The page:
In considering issues of political economy today, it is always prudent to refer to wisdom from the past. The American Enterprise Institute’s recent publication “Economic Freedom and Human Flourishing: Perspectives from Political Philosophy” is a collection of essays that analyzes the thought of several prominent philosophers on the connection between the title’s two subjects. Many of the quotes below, pulled from six of the nine essays, challenge foundational aspects of classical liberalism and the value of the free market. As Yuval Levin comments at the end of his essay on Edmund Burke, markets can enable human flourishing, but they do not do so perfectly, “And it is precisely the friends of markets who should be most willing to acknowledge that, and to seek for ways to address it…for the sake of liberty and human flourishing.”
On problems with the liberal economic philosophy of Hobbes and Locke:
Modern liberalism secures a realm of privacy that makes some human flourishing possible, but that may not incline us toward teleological conceptions of the good. In its elevation of the instruments of the good life, liberalism may even close our minds to conceptions of ultimate goods.
From “Hobbes, Locke, and the Problems of Political Economy” by Peter B. Josephson
On Adam Smith’s deeper reasons for supporting the free market:
Smith of course values the utility of the free pursuit of self-interest. But freedom to pursue self-interest alone neither defines a flourishing society nor justifies a market order. As made clear here, what defines the flourishing society is not the condition of the few but the condition of the majority; indeed, only when the “far greater part” of a society no longer lives in a state of indigence can a society be said to flourish.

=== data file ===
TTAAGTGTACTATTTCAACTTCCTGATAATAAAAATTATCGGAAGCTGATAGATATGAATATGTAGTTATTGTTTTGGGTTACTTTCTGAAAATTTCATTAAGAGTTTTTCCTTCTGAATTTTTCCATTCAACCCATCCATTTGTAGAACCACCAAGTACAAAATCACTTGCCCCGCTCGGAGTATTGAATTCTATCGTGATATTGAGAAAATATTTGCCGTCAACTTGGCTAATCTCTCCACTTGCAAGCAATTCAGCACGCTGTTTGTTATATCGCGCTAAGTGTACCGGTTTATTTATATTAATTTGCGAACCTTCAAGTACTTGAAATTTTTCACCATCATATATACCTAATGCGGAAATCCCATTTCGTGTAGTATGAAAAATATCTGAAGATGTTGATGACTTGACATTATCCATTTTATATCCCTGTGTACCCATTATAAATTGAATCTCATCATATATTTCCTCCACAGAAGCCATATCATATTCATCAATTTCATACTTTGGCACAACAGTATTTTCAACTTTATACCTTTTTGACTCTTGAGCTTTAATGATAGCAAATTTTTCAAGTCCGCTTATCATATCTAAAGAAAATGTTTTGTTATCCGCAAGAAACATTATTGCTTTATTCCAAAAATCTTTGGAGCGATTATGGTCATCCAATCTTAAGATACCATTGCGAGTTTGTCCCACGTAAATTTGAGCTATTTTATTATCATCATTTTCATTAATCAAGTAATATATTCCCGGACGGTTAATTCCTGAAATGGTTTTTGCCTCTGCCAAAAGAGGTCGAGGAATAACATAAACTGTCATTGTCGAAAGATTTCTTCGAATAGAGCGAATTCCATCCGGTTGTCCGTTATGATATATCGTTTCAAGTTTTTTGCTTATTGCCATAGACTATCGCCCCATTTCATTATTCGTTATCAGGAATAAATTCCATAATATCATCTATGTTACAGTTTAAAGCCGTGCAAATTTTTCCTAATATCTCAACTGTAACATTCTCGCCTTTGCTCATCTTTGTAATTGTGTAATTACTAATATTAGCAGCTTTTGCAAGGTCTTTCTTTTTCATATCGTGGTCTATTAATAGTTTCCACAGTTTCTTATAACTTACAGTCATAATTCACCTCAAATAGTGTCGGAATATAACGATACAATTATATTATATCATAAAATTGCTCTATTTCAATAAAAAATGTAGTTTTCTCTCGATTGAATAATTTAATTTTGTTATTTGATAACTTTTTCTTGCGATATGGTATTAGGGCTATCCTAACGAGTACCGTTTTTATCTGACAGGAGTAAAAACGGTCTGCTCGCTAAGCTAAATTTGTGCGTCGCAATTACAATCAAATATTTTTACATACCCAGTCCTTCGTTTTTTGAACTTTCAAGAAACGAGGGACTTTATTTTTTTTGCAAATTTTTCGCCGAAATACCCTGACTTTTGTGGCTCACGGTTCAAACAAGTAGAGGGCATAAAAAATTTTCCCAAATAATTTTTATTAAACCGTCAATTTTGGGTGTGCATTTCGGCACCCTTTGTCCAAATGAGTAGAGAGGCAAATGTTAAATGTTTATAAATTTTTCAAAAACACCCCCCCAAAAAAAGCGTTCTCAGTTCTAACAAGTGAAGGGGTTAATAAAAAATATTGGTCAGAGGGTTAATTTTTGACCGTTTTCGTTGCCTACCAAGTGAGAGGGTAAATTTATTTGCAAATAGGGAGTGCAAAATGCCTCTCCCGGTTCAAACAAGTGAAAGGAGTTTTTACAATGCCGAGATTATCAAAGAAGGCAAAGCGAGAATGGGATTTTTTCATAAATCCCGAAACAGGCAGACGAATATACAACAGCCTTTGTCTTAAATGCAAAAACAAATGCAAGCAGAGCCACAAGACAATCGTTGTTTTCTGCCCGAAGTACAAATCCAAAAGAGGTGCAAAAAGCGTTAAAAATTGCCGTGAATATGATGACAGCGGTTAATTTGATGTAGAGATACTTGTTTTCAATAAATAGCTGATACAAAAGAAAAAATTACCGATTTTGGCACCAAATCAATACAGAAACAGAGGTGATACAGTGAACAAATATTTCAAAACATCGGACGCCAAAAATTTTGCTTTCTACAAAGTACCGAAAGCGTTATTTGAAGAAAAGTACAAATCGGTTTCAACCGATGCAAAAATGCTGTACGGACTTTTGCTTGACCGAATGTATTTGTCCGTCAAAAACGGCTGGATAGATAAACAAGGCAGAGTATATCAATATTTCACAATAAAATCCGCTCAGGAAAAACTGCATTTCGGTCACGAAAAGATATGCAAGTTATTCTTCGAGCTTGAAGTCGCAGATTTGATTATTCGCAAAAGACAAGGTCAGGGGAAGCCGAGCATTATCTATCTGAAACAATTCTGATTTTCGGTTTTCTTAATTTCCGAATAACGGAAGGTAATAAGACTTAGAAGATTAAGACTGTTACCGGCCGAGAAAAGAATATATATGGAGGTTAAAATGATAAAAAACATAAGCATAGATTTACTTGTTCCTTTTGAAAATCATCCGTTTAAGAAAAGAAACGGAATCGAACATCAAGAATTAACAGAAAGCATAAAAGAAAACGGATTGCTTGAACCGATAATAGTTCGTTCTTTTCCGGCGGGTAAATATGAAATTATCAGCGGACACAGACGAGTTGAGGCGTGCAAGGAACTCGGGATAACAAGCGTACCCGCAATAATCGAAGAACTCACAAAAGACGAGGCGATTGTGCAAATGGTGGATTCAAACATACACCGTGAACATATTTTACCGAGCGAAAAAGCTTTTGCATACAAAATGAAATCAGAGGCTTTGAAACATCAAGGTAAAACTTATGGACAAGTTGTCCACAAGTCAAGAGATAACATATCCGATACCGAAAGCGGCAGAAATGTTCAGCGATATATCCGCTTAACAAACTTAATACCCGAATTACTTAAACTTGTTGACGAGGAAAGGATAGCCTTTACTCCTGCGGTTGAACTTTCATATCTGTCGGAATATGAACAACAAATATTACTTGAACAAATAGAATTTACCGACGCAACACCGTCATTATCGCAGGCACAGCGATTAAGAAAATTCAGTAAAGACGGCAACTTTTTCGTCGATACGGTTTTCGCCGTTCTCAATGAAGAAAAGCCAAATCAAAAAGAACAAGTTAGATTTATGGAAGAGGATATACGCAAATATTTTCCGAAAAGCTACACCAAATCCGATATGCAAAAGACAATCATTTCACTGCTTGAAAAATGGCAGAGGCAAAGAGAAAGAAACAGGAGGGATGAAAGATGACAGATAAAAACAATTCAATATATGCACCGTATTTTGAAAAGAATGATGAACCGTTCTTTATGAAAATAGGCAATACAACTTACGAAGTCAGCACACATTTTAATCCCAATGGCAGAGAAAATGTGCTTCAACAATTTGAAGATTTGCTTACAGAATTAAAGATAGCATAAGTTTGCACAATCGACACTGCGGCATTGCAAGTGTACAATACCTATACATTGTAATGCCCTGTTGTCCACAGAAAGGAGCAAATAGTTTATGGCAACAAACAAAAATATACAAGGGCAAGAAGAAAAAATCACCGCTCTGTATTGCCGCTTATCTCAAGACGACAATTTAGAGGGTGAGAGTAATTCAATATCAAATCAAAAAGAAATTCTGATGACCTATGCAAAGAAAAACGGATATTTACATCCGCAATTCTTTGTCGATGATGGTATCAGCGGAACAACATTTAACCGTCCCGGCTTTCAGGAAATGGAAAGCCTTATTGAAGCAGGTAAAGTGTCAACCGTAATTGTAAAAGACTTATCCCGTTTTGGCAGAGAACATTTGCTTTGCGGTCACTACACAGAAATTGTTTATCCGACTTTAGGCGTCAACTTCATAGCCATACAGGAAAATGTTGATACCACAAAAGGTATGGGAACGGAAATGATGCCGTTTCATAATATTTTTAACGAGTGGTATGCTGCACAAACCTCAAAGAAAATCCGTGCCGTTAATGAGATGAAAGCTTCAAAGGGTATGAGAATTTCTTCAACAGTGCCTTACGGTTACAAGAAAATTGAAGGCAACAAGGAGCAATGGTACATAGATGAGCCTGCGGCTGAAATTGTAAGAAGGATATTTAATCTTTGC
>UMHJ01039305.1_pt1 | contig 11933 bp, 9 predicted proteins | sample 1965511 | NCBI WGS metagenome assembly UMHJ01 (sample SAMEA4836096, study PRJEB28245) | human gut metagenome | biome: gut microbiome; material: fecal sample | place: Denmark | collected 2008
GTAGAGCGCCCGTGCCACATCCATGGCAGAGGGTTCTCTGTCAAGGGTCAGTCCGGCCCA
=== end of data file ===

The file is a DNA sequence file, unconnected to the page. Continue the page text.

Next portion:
The measure of the good society is thus at least as much the state of the worst-off as that of the well-off.
From “Adam Smith and Human Flourishing” by Ryan Patrick Hanley
On Alexis de Tocqueville’s consideration of the positives and negatives of capitalism:
Economic liberty is essential to political freedom, but also a threat to political liberty… Insofar as economic liberty reinforces political liberty and the mores of self-government, it is of great value. Insofar as the elements of a commercial society and free-market capitalism are affirmed to immoderate extremes—and particularly insofar as they produce the depoliticization of the self and society—they should be criticized and checked.
From “Capitalism as a Road to Serfdom? Tocqueville on Economic Liberty and Human Flourishing” by Steven Bilakovics
On the foundation of Edmund Burke’s support for the free market and its relevancy today:
The advantages [the market economy] has provided us are those that Burke had hoped it might: immense wealth and with it immense freedom. But the challenges it has posed for us are actually often those that Burke had thought it would prevent: social dislocation, insecurity, and breakdown.
From “Edmund Burke’s Economics of Flourishing” by Yuval Levin
On the limits of economics in light of Aristotelian reason:
The reason of economics is not empirical as it claims. It is based on the dubious presumption that human beings suffer in a condition of scarcity or necessity that will oblige them with their “preferences” (really, their necessities) to choose in ways that economists can predict and then control. This sort of reason begins in a dubious presumption that denies human freedom, and it dissolves, we have seen, in vagueness that fails to specify a reasonable goal of human life.
From “Aristotle on Economics and the Flourishing Life” by Harvey C. Mansfield
On Rousseau’s importance of shaping ‘self-interest’:
Given the incongruity of human nature and the necessities of citizenship, therefore, Rousseau gives much of his attention in the essay [“On Political Economy”] to how citizens must be educated in such a way to learn to love their fatherland and thereby learn to identify their own self-interest with the common interest.
From “Rousseau on Economic Liberty and Human Flourishing” by John T. Scott
Read the full report, including the essays mentioned above and additional essays on Karl Marx, John Stuart Mill, and Immanuel Kant, here.